Frederick Courteney Selous: Hunter, Conservationist, and Author Extraordinaire

Frederick Courteney Selous

He was the inspiration for the character that in turn was the inspiration for the character of Indiana Jones, was friends with Teddy Roosevelt, and probably put more animals in museums than any other man in history.

Born to an aristocratic family in Regent’s Park, London on December 31, 1851, Frederick Courteney Selous grew up with a love of nature. He collected butterflies and bird eggs and read the works of explorers and naturalists. He decided at an early age that he would live the life of those he read about and began preparing himself. An example of this came when, at age 10, he was caught by the schoolmaster of his boarding school sleeping on the bare floor in only a nightshirt. Frederick explained, “Well, you see, one day I am going to be a hunter in Africa and I am just hardening myself to sleep on the ground.”

Frederick’s preparation for the uncomfortable probably helped him to survive his first brush with death when, at age 17, he was one of the survivors of the Regent’s Park tragedy, an event that saw 40 skaters die when the ice covering the lake gave way. Frederick escaped the melee by crawling over and through broken ice slabs to safety.

In 1870, Frederick Courteney Selous traveled to Prussia to hunt and collect. It was while during the latter that a game warden tackled him for stealing buzzard eggs from a nest. As Frederick didn’t care to be thrown to the ground and wanted the eggs for his collection, he responded to the warden’s actions by knocking him out. Frederick and his eggs fled the country immediately. He used his sudden change in travel plans to successfully hunt chamois in Salzburg.

Frederick traveled to South Africa in 1872 at the age of 19 to fulfill the dreams he told his schoolmaster about only nine years earlier. He traveled from the Cape of Good Hope to Matabeleland (a region in Southwestern Zimbabwe) where he obtained permission from Lobengula, King of the Ndebele to shoot pretty much anything he wanted.

And shoot pretty much anything he wanted he did.

From 1872 until 1890, Frederick explored, hunted, and shot his way through the mostly unexplored lands north of the Transvaal and south of the Congo Basin. He encountered indigenous who had never seen a white man before, shot elephants and at least one of almost every African species for museums and private collections the world over, and took notes for his many books on the adventure.

In 1890, Frederick worked as a guide for the British South Africa Company and was instrumental to their success in constructing over 400 miles of road through Mashonaland. He returned to England in 1892 where he was awarded the Founder’s Medal of the Royal Geographical Society in recognition of his explorations and surveys of Africa. He hunted Romania in 1899, Scotland in 1894, Sardinia in 1902, Norway in 1907, Asia between 1894 and 1907, the Rocky Mountains in 1897 and 1898, Canada and Alaska between 1900 and 1905, and in Africa with former President Theodore Roosevelt in 1909-1910.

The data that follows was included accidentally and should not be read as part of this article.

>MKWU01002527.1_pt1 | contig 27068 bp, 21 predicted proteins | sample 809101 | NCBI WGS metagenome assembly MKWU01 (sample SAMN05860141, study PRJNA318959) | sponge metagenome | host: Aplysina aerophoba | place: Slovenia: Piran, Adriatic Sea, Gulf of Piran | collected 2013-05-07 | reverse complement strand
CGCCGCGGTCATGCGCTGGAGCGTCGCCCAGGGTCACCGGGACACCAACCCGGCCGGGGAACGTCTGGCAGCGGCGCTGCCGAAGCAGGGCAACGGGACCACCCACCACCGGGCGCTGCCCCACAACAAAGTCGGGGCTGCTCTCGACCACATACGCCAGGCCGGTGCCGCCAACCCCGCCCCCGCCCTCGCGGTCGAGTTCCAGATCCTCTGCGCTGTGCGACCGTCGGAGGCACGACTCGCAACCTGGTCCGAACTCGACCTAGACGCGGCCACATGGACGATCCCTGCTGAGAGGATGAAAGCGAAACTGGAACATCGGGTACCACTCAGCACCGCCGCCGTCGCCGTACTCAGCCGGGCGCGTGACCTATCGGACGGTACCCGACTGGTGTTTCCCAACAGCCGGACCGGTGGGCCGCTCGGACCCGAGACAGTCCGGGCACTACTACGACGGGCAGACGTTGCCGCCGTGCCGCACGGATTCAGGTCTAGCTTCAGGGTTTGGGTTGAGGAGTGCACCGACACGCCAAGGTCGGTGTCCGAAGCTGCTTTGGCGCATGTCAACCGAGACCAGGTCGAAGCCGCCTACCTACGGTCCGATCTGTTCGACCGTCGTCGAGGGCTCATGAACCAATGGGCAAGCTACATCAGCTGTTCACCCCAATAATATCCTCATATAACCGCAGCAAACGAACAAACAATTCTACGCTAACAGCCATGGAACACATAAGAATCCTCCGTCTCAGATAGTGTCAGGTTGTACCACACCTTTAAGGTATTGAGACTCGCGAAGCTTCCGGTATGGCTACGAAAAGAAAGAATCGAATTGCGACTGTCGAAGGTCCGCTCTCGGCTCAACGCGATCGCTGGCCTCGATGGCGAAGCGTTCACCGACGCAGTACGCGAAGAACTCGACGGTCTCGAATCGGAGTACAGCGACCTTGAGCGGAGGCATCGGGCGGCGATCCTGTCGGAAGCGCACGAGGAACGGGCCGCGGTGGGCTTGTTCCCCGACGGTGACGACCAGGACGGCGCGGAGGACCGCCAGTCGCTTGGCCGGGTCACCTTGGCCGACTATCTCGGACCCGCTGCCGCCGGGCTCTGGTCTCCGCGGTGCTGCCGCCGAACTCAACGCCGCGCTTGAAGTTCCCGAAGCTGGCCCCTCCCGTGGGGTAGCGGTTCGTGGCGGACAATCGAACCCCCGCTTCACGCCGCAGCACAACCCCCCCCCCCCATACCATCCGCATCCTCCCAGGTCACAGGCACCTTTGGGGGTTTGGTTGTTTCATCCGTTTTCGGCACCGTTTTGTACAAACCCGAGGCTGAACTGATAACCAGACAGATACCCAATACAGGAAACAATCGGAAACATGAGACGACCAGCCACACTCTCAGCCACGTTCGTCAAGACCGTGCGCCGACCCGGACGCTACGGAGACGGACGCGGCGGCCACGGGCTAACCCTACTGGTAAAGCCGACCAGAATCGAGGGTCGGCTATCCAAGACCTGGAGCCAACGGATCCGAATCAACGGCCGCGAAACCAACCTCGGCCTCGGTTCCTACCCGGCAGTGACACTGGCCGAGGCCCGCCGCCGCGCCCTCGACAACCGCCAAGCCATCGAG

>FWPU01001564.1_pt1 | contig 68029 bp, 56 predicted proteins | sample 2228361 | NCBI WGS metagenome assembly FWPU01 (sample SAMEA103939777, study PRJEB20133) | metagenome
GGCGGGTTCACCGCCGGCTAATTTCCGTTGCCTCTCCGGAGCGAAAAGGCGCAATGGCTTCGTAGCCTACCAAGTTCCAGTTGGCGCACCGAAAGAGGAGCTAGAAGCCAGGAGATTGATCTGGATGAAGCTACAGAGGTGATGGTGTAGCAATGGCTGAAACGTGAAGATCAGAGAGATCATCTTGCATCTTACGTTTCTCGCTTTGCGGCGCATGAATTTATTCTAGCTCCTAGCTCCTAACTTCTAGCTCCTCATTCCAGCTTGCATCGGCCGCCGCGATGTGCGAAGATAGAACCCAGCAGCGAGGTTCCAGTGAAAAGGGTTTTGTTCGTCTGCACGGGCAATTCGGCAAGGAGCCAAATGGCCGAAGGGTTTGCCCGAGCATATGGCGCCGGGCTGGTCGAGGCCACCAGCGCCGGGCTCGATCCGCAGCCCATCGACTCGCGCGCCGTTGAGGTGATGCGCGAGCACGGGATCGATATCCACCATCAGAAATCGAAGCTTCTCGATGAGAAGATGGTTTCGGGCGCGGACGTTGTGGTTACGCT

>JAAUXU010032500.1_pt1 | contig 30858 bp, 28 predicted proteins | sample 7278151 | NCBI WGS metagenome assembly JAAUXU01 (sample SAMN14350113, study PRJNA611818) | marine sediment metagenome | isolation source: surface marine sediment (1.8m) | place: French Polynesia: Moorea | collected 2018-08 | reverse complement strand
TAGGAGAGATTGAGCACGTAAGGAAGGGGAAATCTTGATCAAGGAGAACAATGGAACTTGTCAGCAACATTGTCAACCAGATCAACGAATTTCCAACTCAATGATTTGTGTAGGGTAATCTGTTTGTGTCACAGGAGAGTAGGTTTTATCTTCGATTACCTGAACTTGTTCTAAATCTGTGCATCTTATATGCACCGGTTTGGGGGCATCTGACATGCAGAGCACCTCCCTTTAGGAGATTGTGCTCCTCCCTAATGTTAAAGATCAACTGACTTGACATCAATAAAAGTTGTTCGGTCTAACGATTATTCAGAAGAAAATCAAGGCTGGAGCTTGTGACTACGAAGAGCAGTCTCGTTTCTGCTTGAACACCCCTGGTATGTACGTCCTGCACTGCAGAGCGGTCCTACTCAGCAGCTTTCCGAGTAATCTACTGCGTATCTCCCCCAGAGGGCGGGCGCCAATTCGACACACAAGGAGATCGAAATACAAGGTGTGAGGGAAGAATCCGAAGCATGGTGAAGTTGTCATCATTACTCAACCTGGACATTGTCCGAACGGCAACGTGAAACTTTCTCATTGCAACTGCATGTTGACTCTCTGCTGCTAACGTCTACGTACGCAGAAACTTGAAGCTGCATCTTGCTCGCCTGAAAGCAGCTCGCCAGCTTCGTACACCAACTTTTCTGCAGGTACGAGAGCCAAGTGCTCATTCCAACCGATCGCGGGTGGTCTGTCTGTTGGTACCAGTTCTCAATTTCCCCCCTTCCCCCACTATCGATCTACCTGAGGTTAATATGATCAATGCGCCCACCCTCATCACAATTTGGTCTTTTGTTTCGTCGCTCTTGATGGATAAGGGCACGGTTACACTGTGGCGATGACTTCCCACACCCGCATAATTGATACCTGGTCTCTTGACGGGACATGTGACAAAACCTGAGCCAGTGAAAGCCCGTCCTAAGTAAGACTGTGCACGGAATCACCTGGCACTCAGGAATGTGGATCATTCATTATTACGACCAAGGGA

Frederick’s unquenchable thirst for adventure and the notoriety it brought him saw him become the basis for Sir Henry Rider Haggard’s character of Allan Quatermain which in turn was one of the characters upon which Indiana Jones was based on. Frederick was killed on January 4, 1917, by a German sniper while fighting in the African bush war against German colonial Schutztruppen.

Upon hearing of his death, Roosevelt wrote, “He led a singularly adventurous and fascinating life, with just the right alternations between the wilderness and civilization. He helped spread the borders of his people’s land. He added much to the sum of human knowledge and interest. He closed his life exactly as such a life ought to be closed, by dying in battle for his country while rendering her valiant and effective service. Who could wish a better life or a better death, or desire to leave a more honorable heritage to his family and his nation?”

More than 100 years after his death, Frederick’ Courteney Selous’s legacy still abounds in the books he authored, the foundation of conservation he began, and in the Selous Game Reserve in Tanzania which was designed UNESCO World Heritage Site in 1982.